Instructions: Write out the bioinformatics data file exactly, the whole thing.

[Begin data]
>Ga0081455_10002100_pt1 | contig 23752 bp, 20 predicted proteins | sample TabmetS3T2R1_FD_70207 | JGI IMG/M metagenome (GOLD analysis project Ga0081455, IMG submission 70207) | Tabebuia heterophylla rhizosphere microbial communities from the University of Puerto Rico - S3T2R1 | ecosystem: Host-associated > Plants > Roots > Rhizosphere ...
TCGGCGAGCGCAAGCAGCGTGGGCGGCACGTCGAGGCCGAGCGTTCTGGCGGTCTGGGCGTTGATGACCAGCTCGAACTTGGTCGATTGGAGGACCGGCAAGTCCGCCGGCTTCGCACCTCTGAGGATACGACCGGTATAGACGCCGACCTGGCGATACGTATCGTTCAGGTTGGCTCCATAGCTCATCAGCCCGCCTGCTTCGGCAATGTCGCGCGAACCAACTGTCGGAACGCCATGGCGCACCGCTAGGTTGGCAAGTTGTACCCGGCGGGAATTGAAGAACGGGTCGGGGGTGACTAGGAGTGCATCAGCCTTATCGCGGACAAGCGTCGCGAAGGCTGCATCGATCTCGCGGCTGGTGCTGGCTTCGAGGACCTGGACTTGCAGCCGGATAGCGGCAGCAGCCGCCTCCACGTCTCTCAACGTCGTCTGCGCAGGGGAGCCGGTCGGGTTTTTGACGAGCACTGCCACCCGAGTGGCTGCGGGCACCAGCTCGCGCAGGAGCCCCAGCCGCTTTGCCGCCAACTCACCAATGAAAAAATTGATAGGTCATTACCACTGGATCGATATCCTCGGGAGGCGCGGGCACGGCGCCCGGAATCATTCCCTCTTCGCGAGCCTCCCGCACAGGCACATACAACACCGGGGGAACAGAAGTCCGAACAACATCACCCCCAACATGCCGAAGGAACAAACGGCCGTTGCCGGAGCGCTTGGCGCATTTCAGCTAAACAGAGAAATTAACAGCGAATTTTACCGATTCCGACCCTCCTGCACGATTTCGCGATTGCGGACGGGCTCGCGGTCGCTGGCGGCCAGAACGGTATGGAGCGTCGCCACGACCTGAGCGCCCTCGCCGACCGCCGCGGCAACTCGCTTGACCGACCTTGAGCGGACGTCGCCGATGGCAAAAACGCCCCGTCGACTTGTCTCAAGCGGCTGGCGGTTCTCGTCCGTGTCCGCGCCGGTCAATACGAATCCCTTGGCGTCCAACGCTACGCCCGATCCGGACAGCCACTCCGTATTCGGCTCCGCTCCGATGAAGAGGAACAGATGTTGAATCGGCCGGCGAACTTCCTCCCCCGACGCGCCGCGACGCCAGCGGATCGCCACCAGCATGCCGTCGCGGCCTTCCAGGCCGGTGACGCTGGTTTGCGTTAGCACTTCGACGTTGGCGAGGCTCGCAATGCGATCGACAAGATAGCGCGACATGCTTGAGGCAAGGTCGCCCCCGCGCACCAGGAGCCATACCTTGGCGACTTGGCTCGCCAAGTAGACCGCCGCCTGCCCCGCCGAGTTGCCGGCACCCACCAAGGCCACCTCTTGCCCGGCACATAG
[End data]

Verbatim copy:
>Ga0081455_10002100_pt1 | contig 23752 bp, 20 predicted proteins | sample TabmetS3T2R1_FD_70207 | JGI IMG/M metagenome (GOLD analysis project Ga0081455, IMG submission 70207) | Tabebuia heterophylla rhizosphere microbial communities from the University of Puerto Rico - S3T2R1 | ecosystem: Host-associated > Plants > Roots > Rhizosphere ...
TCGGCGAGCGCAAGCAGCGTGGGCGGCACGTCGAGGCCGAGCGTTCTGGCGGTCTGGGCGTTGATGACCAGCTCGAACTTGGTCGATTGGAGGACCGGCAAGTCCGCCGGCTTCGCACCTCTGAGGATACGACCGGTATAGACGCCGACCTGGCGATACGTATCGTTCAGGTTGGCTCCATAGCTCATCAGCCCGCCTGCTTCGGCAATGTCGCGCGAACCAACTGTCGGAACGCCATGGCGCACCGCTAGGTTGGCAAGTTGTACCCGGCGGGAATTGAAGAACGGGTCGGGGGTGACTAGGAGTGCATCAGCCTTATCGCGGACAAGCGTCGCGAAGGCTGCATCGATCTCGCGGCTGGTGCTGGCTTCGAGGACCTGGACTTGCAGCCGGATAGCGGCAGCAGCCGCCTCCACGTCTCTCAACGTCGTCTGCGCAGGGGAGCCGGTCGGGTTTTTGACGAGCACTGCCACCCGAGTGGCTGCGGGCACCAGCTCGCGCAGGAGCCCCAGCCGCTTTGCCGCCAACTCACCAATGAAAAAATTGATAGGTCATTACCACTGGATCGATATCCTCGGGAGGCGCGGGCACGGCGCCCGGAATCATTCCCTCTTCGCGAGCCTCCCGCACAGGCACATACAACACCGGGGGAACAGAAGTCCGAACAACATCACCCCCAACATGCCGAAGGAACAAACGGCCGTTGCCGGAGCGCTTGGCGCATTTCAGCTAAACAGAGAAATTAACAGCGAATTTTACCGATTCCGACCCTCCTGCACGATTTCGCGATTGCGGACGGGCTCGCGGTCGCTGGCGGCCAGAACGGTATGGAGCGTCGCCACGACCTGAGCGCCCTCGCCGACCGCCGCGGCAACTCGCTTGACCGACCTTGAGCGGACGTCGCCGATGGCAAAAACGCCCCGTCGACTTGTCTCAAGCGGCTGGCGGTTCTCGTCCGTGTCCGCGCCGGTCAATACGAATCCCTTGGCGTCCAACGCTACGCCCGATCCGGACAGCCACTCCGTATTCGGCTCCGCTCCGATGAAGAGGAACAGATGTTGAATCGGCCGGCGAACTTCCTCCCCCGACGCGCCGCGACGCCAGCGGATCGCCACCAGCATGCCGTCGCGGCCTTCCAGGCCGGTGACGCTGGTTTGCGTTAGCACTTCGACGTTGGCGAGGCTCGCAATGCGATCGACAAGATAGCGCGACATGCTTGAGGCAAGGTCGCCCCCGCGCACCAGGAGCCATACCTTGGCGACTTGGCTCGCCAAGTAGACCGCCGCCTGCCCCGCCGAGTTGCCGGCACCCACCAAGGCCACCTCTTGCCCGGCACATAG